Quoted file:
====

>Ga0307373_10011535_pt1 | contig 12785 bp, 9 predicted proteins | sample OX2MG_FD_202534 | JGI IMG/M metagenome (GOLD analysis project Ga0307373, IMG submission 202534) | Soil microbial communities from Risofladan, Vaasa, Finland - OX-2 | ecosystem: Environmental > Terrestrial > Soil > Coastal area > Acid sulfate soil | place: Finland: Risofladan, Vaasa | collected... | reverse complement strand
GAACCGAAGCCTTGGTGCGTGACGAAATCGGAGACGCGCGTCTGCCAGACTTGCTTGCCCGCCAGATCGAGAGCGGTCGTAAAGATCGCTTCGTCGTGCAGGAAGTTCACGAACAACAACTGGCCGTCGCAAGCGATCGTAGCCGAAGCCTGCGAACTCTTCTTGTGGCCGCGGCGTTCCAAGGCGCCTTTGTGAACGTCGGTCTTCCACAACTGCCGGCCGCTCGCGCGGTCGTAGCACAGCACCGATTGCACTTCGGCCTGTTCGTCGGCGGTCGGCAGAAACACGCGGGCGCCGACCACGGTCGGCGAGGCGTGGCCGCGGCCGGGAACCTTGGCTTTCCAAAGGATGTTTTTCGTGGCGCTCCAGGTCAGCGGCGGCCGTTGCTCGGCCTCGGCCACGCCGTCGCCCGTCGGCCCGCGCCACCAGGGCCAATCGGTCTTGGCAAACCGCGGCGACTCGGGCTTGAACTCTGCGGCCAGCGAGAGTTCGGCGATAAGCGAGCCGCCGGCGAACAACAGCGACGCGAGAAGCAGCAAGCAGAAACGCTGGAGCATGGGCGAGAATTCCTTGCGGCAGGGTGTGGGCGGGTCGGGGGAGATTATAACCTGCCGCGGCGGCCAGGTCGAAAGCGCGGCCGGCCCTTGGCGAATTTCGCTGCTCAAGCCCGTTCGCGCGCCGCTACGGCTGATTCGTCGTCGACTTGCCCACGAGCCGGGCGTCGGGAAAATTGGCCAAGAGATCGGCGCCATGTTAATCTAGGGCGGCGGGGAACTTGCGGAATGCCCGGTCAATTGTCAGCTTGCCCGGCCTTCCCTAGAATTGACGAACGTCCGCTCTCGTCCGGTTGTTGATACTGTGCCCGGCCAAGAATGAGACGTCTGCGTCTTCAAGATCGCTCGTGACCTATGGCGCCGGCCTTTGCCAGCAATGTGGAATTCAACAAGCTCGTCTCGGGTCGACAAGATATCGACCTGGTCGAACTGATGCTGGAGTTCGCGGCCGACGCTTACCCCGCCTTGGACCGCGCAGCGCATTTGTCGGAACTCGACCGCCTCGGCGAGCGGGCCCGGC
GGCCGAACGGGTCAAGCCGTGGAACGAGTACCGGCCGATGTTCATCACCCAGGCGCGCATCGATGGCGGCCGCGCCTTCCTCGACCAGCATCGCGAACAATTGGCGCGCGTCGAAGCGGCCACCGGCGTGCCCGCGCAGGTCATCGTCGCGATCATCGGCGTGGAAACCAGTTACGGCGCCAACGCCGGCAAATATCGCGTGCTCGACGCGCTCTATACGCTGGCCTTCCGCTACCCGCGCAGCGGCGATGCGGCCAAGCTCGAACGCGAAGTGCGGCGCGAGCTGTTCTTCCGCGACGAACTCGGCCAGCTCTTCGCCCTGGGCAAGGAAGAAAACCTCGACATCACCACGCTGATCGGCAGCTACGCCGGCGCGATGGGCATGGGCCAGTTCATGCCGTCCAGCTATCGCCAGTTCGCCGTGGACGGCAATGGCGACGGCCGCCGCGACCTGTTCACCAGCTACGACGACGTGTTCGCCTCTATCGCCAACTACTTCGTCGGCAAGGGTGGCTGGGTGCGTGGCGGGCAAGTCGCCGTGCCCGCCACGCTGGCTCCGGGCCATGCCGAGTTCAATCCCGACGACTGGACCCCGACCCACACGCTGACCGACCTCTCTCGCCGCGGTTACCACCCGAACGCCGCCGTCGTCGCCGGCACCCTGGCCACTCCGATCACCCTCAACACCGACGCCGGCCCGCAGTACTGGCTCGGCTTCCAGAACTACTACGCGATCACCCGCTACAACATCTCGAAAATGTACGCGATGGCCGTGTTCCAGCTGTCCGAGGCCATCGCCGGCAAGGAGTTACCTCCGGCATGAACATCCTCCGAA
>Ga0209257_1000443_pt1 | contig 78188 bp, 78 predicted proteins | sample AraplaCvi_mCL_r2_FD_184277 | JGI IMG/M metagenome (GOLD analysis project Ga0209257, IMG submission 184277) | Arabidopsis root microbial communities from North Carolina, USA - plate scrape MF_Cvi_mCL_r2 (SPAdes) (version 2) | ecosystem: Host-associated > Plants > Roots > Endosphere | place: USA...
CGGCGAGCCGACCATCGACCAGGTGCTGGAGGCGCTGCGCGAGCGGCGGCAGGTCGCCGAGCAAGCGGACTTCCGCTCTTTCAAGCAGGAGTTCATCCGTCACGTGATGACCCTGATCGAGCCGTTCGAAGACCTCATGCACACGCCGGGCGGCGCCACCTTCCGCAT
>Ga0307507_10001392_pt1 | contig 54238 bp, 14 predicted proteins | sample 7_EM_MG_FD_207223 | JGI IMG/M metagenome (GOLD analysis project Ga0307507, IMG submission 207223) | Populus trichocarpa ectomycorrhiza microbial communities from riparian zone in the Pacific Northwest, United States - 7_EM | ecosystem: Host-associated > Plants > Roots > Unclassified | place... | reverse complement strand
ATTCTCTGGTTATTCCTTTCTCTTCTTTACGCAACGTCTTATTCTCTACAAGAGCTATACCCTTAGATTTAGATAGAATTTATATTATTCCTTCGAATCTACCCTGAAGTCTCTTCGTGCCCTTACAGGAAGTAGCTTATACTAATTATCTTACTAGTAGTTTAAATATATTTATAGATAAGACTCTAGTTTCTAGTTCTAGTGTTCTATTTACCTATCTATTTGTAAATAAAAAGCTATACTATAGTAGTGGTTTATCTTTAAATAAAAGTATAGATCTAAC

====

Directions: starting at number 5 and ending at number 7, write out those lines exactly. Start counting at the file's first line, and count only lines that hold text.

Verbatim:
CGGCGAGCCGACCATCGACCAGGTGCTGGAGGCGCTGCGCGAGCGGCGGCAGGTCGCCGAGCAAGCGGACTTCCGCTCTTTCAAGCAGGAGTTCATCCGTCACGTGATGACCCTGATCGAGCCGTTCGAAGACCTCATGCACACGCCGGGCGGCGCCACCTTCCGCAT
>Ga0307507_10001392_pt1 | contig 54238 bp, 14 predicted proteins | sample 7_EM_MG_FD_207223 | JGI IMG/M metagenome (GOLD analysis project Ga0307507, IMG submission 207223) | Populus trichocarpa ectomycorrhiza microbial communities from riparian zone in the Pacific Northwest, United States - 7_EM | ecosystem: Host-associated > Plants > Roots > Unclassified | place... | reverse complement strand
ATTCTCTGGTTATTCCTTTCTCTTCTTTACGCAACGTCTTATTCTCTACAAGAGCTATACCCTTAGATTTAGATAGAATTTATATTATTCCTTCGAATCTACCCTGAAGTCTCTTCGTGCCCTTACAGGAAGTAGCTTATACTAATTATCTTACTAGTAGTTTAAATATATTTATAGATAAGACTCTAGTTTCTAGTTCTAGTGTTCTATTTACCTATCTATTTGTAAATAAAAAGCTATACTATAGTAGTGGTTTATCTTTAAATAAAAGTATAGATCTAAC